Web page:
The ensemble featured a dress with belted shirt-top and razor-pleat skirt, and a light wide-brim sun hat. The dress was designed by Jacques Fath and a story on the dress can be read here at On This Day in Fashion. I always thought Rita looked absolutely a dream in it and very much herself.

And here, last of all, is the photographer’s own favourite shot and edit.

(Photos by JEG)

*If you’d like to find out about the measurements of the skirt to buy, it’s listed in the Pretty Bones Jefferson shop here at 24 USD.

A similar style hat to the one in the outfit is in the Pretty Bones Jefferson shop here also at 24 USD.


*Please subscribe to this blog, check out my Pretty Bones Jefferson Boutique on Etsy, and follow on Facebook and Twitter for more vintage and original fashion!


Etsy Treasury List: Memorial Day Blue and Red

I was featured in this list of red, white, and blue Memorial Day gifts by Michelle Hawkins from wirequeen on Etsy!…Or to be more exact, it’s my shop’s vintage 70s navy blue pleated skirt

‘Hurrah For the Red White and Blue’ by wirequeen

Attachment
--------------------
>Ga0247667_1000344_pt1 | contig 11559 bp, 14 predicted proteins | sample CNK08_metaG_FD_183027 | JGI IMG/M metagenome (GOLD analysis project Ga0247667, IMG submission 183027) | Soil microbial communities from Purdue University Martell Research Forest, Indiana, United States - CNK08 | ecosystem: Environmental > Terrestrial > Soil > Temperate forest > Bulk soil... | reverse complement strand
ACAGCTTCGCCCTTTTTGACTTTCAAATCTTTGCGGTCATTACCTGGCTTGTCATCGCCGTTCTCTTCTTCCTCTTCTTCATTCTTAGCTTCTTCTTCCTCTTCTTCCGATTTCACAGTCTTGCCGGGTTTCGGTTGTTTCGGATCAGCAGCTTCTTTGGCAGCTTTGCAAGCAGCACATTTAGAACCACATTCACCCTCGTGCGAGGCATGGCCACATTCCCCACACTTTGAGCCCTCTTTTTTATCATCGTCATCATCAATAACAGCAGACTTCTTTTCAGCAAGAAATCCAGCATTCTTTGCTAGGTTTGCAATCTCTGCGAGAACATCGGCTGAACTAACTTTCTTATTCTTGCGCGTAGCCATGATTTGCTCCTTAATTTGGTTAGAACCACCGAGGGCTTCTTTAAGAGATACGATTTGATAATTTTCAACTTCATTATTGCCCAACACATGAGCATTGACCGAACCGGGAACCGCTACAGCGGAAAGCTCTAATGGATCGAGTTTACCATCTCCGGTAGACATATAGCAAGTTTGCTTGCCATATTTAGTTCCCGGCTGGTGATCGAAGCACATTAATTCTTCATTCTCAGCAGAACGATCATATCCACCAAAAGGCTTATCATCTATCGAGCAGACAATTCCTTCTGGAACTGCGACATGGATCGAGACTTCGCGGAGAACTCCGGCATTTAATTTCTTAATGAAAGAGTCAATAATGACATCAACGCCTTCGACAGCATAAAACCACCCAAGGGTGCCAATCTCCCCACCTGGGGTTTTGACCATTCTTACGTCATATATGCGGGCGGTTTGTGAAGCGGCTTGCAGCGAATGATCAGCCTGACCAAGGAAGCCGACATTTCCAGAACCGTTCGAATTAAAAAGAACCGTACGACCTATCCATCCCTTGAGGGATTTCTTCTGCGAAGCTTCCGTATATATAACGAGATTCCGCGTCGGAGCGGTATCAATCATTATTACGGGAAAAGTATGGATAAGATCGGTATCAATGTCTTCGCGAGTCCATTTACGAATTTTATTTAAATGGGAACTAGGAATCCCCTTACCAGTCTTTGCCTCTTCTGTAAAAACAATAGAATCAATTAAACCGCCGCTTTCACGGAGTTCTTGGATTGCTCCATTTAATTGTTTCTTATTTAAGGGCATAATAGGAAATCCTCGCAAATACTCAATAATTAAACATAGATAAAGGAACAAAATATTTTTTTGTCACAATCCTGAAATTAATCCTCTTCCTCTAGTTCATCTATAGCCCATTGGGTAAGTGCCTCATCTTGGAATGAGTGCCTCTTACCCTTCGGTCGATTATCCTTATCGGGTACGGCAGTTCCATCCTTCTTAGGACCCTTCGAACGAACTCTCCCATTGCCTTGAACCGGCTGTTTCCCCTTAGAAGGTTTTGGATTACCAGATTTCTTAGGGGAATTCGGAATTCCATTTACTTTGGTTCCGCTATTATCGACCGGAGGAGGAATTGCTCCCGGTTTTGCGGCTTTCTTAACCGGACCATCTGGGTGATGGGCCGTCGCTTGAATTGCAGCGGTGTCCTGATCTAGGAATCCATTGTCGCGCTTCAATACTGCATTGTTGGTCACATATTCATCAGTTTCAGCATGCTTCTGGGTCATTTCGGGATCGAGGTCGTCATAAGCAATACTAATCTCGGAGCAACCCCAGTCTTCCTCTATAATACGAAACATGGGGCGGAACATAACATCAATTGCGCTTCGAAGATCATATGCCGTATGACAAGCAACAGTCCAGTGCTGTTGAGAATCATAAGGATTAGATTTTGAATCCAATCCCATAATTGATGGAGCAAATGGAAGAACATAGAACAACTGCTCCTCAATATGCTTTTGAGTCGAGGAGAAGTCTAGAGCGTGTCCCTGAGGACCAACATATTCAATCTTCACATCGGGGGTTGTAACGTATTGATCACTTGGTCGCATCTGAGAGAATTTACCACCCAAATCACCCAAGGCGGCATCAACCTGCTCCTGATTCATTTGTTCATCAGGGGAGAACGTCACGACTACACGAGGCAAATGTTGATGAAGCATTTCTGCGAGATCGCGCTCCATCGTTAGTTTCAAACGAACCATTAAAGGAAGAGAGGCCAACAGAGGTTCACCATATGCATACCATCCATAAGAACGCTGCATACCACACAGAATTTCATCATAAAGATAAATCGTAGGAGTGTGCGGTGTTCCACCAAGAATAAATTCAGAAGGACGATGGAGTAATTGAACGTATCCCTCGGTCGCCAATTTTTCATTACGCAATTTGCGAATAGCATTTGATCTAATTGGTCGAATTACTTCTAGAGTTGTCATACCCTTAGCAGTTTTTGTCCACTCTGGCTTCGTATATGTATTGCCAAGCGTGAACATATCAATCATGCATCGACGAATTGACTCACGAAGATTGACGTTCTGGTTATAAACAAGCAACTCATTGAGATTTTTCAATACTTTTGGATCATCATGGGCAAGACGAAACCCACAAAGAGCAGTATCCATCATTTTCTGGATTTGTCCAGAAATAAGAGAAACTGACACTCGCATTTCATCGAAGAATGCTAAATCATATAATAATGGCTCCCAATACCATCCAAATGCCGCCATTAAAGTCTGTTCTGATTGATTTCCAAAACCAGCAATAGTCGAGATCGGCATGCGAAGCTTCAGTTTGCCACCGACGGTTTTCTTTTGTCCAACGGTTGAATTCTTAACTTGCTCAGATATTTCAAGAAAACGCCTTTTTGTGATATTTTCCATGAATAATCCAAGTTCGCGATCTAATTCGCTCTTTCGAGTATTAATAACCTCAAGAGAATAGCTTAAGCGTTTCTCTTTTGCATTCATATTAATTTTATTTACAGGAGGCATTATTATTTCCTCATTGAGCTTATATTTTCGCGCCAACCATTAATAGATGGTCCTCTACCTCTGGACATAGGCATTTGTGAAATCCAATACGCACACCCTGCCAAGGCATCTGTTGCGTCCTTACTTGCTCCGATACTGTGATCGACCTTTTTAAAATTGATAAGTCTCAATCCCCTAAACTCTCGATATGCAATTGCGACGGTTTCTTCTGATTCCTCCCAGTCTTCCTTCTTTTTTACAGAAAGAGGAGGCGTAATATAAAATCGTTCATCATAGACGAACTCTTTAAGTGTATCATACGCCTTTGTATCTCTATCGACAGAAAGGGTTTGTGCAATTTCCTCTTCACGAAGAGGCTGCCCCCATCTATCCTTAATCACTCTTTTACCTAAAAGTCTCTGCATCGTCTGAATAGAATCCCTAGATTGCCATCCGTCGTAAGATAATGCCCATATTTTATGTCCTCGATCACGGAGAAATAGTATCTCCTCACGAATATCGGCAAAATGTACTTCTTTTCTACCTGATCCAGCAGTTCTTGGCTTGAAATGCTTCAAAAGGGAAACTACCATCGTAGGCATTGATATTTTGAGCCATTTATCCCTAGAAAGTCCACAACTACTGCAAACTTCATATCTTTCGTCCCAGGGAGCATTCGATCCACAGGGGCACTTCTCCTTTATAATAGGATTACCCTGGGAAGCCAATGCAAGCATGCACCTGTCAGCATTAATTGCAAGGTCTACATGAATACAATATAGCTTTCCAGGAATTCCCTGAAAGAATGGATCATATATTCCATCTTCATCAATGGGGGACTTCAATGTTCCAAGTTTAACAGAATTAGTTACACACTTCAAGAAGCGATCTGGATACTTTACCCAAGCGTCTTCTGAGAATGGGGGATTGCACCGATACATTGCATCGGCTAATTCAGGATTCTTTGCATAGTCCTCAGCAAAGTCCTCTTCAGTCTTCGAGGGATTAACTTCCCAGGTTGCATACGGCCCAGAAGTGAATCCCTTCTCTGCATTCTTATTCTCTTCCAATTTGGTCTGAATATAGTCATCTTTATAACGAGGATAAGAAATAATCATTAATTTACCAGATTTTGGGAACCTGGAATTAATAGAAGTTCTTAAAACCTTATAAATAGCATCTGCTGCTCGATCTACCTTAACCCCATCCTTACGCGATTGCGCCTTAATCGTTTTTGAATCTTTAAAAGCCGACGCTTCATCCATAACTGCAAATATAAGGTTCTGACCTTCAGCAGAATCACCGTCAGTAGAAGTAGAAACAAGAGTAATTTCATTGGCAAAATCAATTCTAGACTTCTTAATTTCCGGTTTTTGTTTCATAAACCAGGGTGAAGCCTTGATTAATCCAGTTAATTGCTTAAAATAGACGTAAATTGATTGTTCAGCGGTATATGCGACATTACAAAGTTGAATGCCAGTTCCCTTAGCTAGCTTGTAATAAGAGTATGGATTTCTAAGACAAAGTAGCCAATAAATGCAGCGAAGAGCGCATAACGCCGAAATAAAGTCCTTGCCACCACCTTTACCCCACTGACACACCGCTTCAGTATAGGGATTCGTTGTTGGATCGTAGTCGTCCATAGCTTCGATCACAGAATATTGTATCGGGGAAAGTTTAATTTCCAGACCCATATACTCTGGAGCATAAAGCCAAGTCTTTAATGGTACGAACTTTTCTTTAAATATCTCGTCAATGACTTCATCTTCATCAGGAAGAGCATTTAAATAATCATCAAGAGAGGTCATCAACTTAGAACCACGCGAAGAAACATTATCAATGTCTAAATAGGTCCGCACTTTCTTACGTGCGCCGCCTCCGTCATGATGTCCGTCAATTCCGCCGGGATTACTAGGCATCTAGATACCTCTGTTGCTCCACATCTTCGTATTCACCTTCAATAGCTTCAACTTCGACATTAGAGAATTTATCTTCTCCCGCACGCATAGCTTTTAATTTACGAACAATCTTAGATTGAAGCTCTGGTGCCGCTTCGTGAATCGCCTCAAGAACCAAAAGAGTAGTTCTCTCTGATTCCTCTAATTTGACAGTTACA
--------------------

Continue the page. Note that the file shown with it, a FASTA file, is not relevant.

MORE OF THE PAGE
Gifts to celebrate Memorial Day.

Wirewrapped Earrings Red Que…


Spa Bath Soak – Lilac And La…


Pearls Of Wisdom


4th of July Star Glycerin So…


70s – 40s style navy blue pl…


FREE SHIPPING red shawl,wome…


Maraschino Red Lampwork Spac…


Patriotic Red White and Blue…


Red crochet purse with owl l…


His and Her Mr and Mrs. key …


Sheer Wedding Handkerchief H…


Get Well Gift Aromatherapy H…


stained glass heart, suncatc…


Patriotic Inspiration Red Wh…


Reversible Baby Bib – Red, W…


The Best Is Yet To Come, Fra…


Treasury tool supported by the dog house

Aren’t these such refreshing, summery colours? It’s also reminding me of Independence Day and Old Home Week in Edith Wharton’s novel Summer; of hot, sunny summer days, with parlours of cooling drinks, a little dusty.

One afternoon toward the end of August a group of girls sat in a room at Miss Hatchard’s in a gay confusion of flags, turkey-red, blue and white paper muslin, harvest sheaves and illuminated scrolls.

Memorial Day 2012 was 28th of May, but I’m pretty sure that this list will be useful again in the US for Independence Day in July, and if any town is having an Old Home Week? Or just any day – we love red, white, and blue.

Here in Ireland there is usually potentially the Remembrance Day, with red poppies; but it’s in November.


*Please subscribe to this blog, check out my http://en.wikipedia.org/wiki/HowthPretty Bones Jefferson Boutique on Etsy, and follow on Facebook and Twitter for more vintage and original fashion!


Etsy Treasury List: Marshmallow Home